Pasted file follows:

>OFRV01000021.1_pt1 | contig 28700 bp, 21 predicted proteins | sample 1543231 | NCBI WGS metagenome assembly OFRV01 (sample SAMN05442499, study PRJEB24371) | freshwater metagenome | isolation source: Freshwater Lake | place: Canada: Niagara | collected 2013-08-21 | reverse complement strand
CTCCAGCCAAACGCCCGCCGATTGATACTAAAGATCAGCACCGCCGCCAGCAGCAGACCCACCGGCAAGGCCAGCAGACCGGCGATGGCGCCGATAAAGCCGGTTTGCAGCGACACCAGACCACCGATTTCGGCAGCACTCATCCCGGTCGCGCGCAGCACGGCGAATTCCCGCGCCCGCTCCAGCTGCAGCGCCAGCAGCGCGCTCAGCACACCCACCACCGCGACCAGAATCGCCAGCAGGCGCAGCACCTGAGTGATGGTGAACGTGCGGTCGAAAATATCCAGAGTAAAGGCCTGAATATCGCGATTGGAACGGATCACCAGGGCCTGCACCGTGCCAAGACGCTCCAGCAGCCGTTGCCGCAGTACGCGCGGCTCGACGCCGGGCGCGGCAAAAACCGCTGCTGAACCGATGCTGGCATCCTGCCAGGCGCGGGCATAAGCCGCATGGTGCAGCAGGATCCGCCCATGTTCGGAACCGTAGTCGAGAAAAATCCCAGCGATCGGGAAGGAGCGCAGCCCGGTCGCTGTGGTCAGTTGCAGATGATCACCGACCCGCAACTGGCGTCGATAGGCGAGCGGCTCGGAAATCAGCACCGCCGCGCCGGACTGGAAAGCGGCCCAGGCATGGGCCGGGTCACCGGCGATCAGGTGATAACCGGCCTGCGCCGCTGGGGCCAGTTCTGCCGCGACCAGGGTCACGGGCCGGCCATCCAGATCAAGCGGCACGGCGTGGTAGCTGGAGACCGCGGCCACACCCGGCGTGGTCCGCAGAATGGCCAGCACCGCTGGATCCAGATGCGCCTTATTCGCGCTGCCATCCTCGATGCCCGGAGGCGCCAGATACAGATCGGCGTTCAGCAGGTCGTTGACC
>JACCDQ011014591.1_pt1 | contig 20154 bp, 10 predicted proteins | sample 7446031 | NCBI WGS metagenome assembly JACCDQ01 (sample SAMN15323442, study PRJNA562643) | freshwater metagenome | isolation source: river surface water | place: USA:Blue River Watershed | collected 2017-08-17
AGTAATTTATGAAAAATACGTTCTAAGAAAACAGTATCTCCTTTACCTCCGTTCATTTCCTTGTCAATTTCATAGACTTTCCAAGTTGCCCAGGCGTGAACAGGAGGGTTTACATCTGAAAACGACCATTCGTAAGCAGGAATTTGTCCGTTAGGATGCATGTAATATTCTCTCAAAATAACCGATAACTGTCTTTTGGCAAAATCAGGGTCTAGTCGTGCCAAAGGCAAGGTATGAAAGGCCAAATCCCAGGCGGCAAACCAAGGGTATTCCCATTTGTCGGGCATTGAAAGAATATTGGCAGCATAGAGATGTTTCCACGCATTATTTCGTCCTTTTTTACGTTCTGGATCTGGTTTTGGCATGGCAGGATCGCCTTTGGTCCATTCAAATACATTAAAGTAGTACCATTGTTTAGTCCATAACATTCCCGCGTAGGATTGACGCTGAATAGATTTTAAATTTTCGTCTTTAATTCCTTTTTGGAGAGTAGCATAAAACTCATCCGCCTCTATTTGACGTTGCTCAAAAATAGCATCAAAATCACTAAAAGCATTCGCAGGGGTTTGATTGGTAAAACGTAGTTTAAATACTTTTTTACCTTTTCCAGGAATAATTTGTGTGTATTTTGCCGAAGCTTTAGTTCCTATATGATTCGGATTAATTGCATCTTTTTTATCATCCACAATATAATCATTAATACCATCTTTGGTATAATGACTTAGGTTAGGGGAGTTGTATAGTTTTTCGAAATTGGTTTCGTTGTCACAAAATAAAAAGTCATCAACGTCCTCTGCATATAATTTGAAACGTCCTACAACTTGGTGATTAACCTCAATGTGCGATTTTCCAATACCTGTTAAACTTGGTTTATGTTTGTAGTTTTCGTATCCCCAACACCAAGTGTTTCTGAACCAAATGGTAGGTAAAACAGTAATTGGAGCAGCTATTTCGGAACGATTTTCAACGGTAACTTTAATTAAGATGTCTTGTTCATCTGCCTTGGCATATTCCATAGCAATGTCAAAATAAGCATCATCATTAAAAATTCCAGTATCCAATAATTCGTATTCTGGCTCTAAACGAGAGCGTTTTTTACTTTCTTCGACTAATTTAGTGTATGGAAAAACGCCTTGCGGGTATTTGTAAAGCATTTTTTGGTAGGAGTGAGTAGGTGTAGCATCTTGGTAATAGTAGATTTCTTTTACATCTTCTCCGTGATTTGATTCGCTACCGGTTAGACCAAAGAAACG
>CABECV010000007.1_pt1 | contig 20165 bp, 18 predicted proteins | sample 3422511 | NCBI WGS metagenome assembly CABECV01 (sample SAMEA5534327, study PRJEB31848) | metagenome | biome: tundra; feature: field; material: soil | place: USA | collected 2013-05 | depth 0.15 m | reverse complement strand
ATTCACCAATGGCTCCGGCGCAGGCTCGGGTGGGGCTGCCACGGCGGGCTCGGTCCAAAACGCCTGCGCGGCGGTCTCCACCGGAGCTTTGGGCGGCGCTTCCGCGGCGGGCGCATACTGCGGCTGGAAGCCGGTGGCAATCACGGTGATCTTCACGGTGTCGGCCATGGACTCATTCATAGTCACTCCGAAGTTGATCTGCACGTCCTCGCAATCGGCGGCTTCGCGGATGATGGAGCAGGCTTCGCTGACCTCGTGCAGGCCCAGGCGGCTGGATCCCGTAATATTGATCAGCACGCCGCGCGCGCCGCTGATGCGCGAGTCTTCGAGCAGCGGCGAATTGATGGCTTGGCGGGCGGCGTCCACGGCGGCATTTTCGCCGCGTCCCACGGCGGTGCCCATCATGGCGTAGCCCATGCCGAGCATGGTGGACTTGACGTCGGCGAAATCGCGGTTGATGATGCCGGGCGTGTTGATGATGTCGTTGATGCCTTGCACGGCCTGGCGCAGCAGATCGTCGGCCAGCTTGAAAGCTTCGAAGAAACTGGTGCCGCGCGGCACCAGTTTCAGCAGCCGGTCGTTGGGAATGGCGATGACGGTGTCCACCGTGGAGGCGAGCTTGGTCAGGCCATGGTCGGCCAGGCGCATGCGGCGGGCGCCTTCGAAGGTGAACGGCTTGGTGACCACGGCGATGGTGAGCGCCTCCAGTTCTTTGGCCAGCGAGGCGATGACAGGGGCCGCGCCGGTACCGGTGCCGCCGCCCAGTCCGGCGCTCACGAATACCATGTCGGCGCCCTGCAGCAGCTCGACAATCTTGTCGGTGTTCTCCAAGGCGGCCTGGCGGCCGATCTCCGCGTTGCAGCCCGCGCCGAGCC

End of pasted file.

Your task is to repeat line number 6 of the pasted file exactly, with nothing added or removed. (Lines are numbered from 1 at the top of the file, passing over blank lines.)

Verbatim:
ATTCACCAATGGCTCCGGCGCAGGCTCGGGTGGGGCTGCCACGGCGGGCTCGGTCCAAAACGCCTGCGCGGCGGTCTCCACCGGAGCTTTGGGCGGCGCTTCCGCGGCGGGCGCATACTGCGGCTGGAAGCCGGTGGCAATCACGGTGATCTTCACGGTGTCGGCCATGGACTCATTCATAGTCACTCCGAAGTTGATCTGCACGTCCTCGCAATCGGCGGCTTCGCGGATGATGGAGCAGGCTTCGCTGACCTCGTGCAGGCCCAGGCGGCTGGATCCCGTAATATTGATCAGCACGCCGCGCGCGCCGCTGATGCGCGAGTCTTCGAGCAGCGGCGAATTGATGGCTTGGCGGGCGGCGTCCACGGCGGCATTTTCGCCGCGTCCCACGGCGGTGCCCATCATGGCGTAGCCCATGCCGAGCATGGTGGACTTGACGTCGGCGAAATCGCGGTTGATGATGCCGGGCGTGTTGATGATGTCGTTGATGCCTTGCACGGCCTGGCGCAGCAGATCGTCGGCCAGCTTGAAAGCTTCGAAGAAACTGGTGCCGCGCGGCACCAGTTTCAGCAGCCGGTCGTTGGGAATGGCGATGACGGTGTCCACCGTGGAGGCGAGCTTGGTCAGGCCATGGTCGGCCAGGCGCATGCGGCGGGCGCCTTCGAAGGTGAACGGCTTGGTGACCACGGCGATGGTGAGCGCCTCCAGTTCTTTGGCCAGCGAGGCGATGACAGGGGCCGCGCCGGTACCGGTGCCGCCGCCCAGTCCGGCGCTCACGAATACCATGTCGGCGCCCTGCAGCAGCTCGACAATCTTGTCGGTGTTCTCCAAGGCGGCCTGGCGGCCGATCTCCGCGTTGCAGCCCGCGCCGAGCC